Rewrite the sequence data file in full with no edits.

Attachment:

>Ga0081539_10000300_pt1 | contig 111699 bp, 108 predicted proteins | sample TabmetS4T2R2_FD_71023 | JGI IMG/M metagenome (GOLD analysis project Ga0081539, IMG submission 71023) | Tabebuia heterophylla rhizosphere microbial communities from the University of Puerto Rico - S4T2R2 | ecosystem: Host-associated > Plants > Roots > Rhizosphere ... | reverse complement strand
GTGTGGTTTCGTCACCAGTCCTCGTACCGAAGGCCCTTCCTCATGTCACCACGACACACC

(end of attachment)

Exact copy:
>Ga0081539_10000300_pt1 | contig 111699 bp, 108 predicted proteins | sample TabmetS4T2R2_FD_71023 | JGI IMG/M metagenome (GOLD analysis project Ga0081539, IMG submission 71023) | Tabebuia heterophylla rhizosphere microbial communities from the University of Puerto Rico - S4T2R2 | ecosystem: Host-associated > Plants > Roots > Rhizosphere ... | reverse complement strand
GTGTGGTTTCGTCACCAGTCCTCGTACCGAAGGCCCTTCCTCATGTCACCACGACACACC